CFOs are more confident now about investing in growth, even though cost containment remains a high priority. Asked in late spring about the areas where they expect to steer more spending in the next 12 months, the CFOs put sales and marketing behind only cybersecurity and IT/digital transformation. Right behind putting more money into sales and marketing on the CFOs’ lists were investing in their companies’ workforce and, relatedly, their training and development programs. That reflects both an acknowledgement that labor remains scarce and hiring tough as well as executive teams’ reluctance to cut costs by trimming their workforces.

Read more at IndustryWeek

Shipping Costs Are Rising Rapidly This Summer

Costs to ship goods from Asia to the U.S. are turning sharply upward, but American importers appear to be absorbing the higher prices after watching freight rates plummet this year from record highs. The average spot rate to ship a 40-foot container from China to the U.S. West Coast rose 61% during the six weeks through Aug. 15 to $2,075, according to transportation data and procurement firm Xeneta.

The increase came as big shipping lines raised their listed prices after rates on the sector’s spot market plunged from nearly $10,000 a box in February 2022 to below $1,300 in late June, as overstocked retailers pulled back orders and weakening demand cut into earnings at big shipping lines.

Read more at The WSJ

EV Battery Imports Face Scrutiny Under US Law on Chinese Forced Labor

Electric-vehicle batteries and other car parts are the latest products under scrutiny as part of Washington's effort to stamp out U.S. links to forced labor in Chinese supply chains, according to a document seen by Reuters, agency statistics and sources. Until now, enforcement of a year-old U.S. law that bans the import of goods made in Xinjiang, China, has focused mainly on solar panels, tomatoes and cotton apparel. But now, components that may include lithium-ion batteries, tires and major automobile raw materials aluminum and steel are increasingly subject to detentions at the border.

Both solar energy and battery-powered electric vehicles are critical industries in the Biden administration’s push to wean the U.S. from dependence on fossil fuels and to combat climate change.

Read more at Reuters

Bidding Battle Over Yellow Assets

Apollo Global Management is backing away from the Yellow bankruptcy. A group of lenders led by the asset manager is selling a loan to the trucker totaling more than $500 million and is dropping plans to provide financing for Yellow’s unwinding in bankruptcy court. Apollo’s withdrawal from the jockeying over debtor-in-possession financing leaves two big trucking-connected businesses bidding to provide the loan to help Yellow clear out its assets.

Estes Express Lines, a major rival to Yellow in the less-than-truckload market, is offering a bigger loan than Apollo put on the table and spreading it over a longer period. MFN Partners, which owns a significant stake in trucker XPO, is also bidding to provide the loan. The Estes loan terms stretch for 180 days, suggesting it may take months to wind down Yellow’s business and sell assets valued at more than $2 billion.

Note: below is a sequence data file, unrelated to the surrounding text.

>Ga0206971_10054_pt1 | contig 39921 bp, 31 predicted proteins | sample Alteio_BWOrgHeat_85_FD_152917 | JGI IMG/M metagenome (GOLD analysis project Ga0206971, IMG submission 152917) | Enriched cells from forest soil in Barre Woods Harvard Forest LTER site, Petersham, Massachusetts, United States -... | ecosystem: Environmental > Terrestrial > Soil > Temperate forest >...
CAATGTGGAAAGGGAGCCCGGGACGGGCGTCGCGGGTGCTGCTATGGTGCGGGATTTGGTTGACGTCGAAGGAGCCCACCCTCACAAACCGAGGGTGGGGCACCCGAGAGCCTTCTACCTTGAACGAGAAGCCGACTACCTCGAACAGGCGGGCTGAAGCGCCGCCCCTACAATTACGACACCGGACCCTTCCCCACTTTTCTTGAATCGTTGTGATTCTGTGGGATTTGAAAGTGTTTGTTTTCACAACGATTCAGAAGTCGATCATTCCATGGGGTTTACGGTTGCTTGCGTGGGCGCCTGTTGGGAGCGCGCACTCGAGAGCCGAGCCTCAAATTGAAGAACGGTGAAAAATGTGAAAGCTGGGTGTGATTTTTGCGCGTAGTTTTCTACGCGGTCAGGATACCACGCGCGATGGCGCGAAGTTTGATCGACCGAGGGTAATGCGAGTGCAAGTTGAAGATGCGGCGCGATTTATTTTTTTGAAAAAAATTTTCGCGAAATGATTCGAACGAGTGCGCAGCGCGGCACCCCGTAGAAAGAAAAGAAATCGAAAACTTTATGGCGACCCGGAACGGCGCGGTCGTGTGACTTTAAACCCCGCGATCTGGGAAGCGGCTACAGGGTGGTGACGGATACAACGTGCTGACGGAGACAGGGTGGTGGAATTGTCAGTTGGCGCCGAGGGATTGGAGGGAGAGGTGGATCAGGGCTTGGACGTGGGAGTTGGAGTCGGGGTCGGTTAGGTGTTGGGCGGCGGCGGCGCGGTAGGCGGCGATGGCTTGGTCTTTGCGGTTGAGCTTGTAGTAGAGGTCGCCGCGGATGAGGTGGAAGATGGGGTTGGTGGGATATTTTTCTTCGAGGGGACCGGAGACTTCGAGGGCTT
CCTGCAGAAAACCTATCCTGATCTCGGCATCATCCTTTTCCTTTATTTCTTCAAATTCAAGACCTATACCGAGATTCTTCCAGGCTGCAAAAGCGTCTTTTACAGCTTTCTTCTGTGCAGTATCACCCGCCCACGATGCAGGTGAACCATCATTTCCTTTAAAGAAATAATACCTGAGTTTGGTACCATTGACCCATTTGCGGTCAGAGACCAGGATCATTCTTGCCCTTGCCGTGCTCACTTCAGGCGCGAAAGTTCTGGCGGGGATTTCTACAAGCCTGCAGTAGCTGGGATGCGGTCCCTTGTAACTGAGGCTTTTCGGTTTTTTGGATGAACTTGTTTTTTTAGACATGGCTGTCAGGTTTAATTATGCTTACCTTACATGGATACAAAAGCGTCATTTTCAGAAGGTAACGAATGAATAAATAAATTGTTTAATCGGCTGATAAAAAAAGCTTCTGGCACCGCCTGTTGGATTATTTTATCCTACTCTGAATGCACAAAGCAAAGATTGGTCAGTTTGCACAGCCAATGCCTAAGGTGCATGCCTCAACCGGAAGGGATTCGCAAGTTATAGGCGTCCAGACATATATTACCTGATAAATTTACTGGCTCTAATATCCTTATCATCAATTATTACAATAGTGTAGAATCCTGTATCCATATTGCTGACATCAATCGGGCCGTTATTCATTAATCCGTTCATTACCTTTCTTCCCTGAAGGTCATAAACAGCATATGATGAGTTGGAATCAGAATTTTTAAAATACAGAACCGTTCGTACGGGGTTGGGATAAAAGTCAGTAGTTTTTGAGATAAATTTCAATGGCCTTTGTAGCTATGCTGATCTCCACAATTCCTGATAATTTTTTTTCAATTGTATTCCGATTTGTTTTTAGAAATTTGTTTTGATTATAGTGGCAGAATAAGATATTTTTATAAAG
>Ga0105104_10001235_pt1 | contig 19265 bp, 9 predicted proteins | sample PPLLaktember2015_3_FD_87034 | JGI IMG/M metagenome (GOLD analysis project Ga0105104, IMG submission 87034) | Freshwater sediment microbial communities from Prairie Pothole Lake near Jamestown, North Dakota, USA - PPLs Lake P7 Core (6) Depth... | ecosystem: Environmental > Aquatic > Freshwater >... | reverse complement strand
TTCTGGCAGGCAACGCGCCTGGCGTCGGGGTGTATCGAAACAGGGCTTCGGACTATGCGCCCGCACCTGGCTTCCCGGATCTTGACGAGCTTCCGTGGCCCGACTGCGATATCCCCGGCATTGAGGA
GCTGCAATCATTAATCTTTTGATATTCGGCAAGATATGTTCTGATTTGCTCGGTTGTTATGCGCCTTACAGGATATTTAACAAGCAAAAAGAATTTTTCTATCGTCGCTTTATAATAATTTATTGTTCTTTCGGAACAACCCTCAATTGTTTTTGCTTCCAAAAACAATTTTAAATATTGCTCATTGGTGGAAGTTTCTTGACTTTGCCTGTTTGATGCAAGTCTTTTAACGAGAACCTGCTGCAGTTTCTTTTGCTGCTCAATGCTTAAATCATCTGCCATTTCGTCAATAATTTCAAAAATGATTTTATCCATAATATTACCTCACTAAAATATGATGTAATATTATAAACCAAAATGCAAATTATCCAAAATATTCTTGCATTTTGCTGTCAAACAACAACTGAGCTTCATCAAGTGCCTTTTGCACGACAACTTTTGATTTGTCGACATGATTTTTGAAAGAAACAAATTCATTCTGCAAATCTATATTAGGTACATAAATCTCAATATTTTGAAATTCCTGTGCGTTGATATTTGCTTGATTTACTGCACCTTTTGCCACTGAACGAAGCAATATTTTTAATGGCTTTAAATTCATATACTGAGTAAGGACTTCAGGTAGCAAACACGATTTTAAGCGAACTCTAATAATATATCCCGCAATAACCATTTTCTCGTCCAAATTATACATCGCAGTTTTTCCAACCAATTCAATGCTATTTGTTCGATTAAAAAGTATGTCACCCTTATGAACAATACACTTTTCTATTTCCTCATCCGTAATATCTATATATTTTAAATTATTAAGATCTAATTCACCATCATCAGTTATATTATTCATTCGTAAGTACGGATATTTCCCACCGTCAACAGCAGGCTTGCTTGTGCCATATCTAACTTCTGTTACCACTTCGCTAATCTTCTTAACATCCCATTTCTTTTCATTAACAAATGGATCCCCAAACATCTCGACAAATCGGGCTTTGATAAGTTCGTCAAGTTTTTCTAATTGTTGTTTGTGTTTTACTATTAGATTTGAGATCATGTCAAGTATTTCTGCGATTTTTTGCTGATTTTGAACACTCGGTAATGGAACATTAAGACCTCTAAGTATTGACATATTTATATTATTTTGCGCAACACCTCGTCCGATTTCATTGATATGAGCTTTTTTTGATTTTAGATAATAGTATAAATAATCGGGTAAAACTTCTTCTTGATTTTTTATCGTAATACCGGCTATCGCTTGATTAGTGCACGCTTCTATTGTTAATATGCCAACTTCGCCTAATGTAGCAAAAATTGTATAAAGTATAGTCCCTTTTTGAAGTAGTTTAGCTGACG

Read more at the WSJ

Governor Signs ‘Save the Hudson’ Bill – Court Battle Looms

Governor Kathy Hochul, Friday, signed legislation that will restrict discharges of any radioactive substance into the Hudson River in connection with the decommissioning of the Indian Point nuclear power plant in Buchanan. The law aims to safeguard communities in the Hudson Valley. The Hochul administration said it will continue to work closely with federal regulators, Holtec, local officials and the State’s Decommissioning Oversight Board to identify feasible and acceptable alternatives of wastewater disposal so that decommissioning Indian Point can continue, in a safe, thorough, and prompt manner.

Holtec and the federal Nuclear Regulatory Commission have said that the amount of radioactive material in the discharges would have been far below the allowable limits and no different from the dozens of routine, regulated discharges that took place over the decades the plant was in operation. In a statement, Holtec said “We firmly believe that this legislation is preempted by federal law and that the discharge of monitored, processed, and treated water would not impact the environment or the health and safety of the public,” it said. “In the interim, we will evaluate the impact to our decommissioning milestones and the overall project schedule.”

Read more at The Highlands Current

US Jobless Claims Decline in Sign of Resilient Labor Market

Applications for unemployment benefits dropped by 11,000 to 239,000 for the week ending August 12, down from 250,000 the previous week, the Labor Department reported Thursday. The four-week moving average of claims, which softens some of the week-to-week volatility, rose by 2,750 to 234,250. Jobless claim applications are seen as a proxy for the number of layoffs in a given week.

"The advance number for seasonally adjusted insured unemployment during the week ending August 5 was 1,716,000, an increase of 32,000 from the previous week's unrevised level of 1,684,000," the DOL further noted in its publication.

Read more at Yahoo

Midyear Cutting Tool Orders Raise Optimism

Machine shops and other manufacturers increased their spending on cutting tools by 3.2% from May to June 2023, up to $217.3 million for the month, according to the latest Cutting Tool Market Report issued by the U.S. Cutting Tool Institute and AMT - The Assn. for Manufacturing Technology. The result is an encouraging 23.5% rise over the $175.9 million reported for June 2022.

“The cutting-tool industry continues to record strong sales growth compared to 2022,” according to Everede Tool president Bret Tayne. “Much of this may be attributable to certain durable goods sectors, such as transportation and defense, that are core drivers of cutting tool consumption. If some of the critical customer categories are outperforming the overall economy, the cutting tool industry may enjoy better-than-anticipated growth.”

Read more at American Machinist

Cathay Pacific Plans to Acquire 32 More A321neo and A320neo Aircraft by 2029

Cathay Pacific Airways reported it plans to expand its aircraft fleet with 32 narrow-body jets from Airbus – a combination of A321neo and A320neo jets. At list prices the acquisition could be worth about $3.8 billion, depending on the buyer’s selection of the two models and not accounting for typical discounting in such purchases. Hong Kong-based Cathay Pacific, including subsidiary budget airline HK Express and cargo carrier Air Hong Kong, provides passenger and cargo services to 81 destinations worldwide.

The group said it will take deliveries of the new aircraft by 2029, and they will be added to the current inventory of both Cathay Pacific and its affiliate HK Express, serving regional and Chinese domestic routes.

Read more at American Machinist